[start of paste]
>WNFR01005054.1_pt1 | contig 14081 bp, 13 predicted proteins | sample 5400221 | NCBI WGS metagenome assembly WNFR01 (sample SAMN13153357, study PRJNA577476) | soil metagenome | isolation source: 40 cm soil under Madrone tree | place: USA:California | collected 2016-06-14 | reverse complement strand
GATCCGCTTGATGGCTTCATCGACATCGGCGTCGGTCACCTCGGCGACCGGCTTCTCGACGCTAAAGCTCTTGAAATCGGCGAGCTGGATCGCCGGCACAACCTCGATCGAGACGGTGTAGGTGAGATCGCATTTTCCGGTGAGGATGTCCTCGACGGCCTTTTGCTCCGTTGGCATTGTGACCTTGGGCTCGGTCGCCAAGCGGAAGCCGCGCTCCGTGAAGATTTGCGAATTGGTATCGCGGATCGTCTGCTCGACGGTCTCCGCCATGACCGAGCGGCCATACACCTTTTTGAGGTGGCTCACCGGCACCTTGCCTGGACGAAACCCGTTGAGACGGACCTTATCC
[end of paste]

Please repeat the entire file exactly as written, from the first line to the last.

>WNFR01005054.1_pt1 | contig 14081 bp, 13 predicted proteins | sample 5400221 | NCBI WGS metagenome assembly WNFR01 (sample SAMN13153357, study PRJNA577476) | soil metagenome | isolation source: 40 cm soil under Madrone tree | place: USA:California | collected 2016-06-14 | reverse complement strand
GATCCGCTTGATGGCTTCATCGACATCGGCGTCGGTCACCTCGGCGACCGGCTTCTCGACGCTAAAGCTCTTGAAATCGGCGAGCTGGATCGCCGGCACAACCTCGATCGAGACGGTGTAGGTGAGATCGCATTTTCCGGTGAGGATGTCCTCGACGGCCTTTTGCTCCGTTGGCATTGTGACCTTGGGCTCGGTCGCCAAGCGGAAGCCGCGCTCCGTGAAGATTTGCGAATTGGTATCGCGGATCGTCTGCTCGACGGTCTCCGCCATGACCGAGCGGCCATACACCTTTTTGAGGTGGCTCACCGGCACCTTGCCTGGACGAAACCCGTTGAGACGGACCTTATCC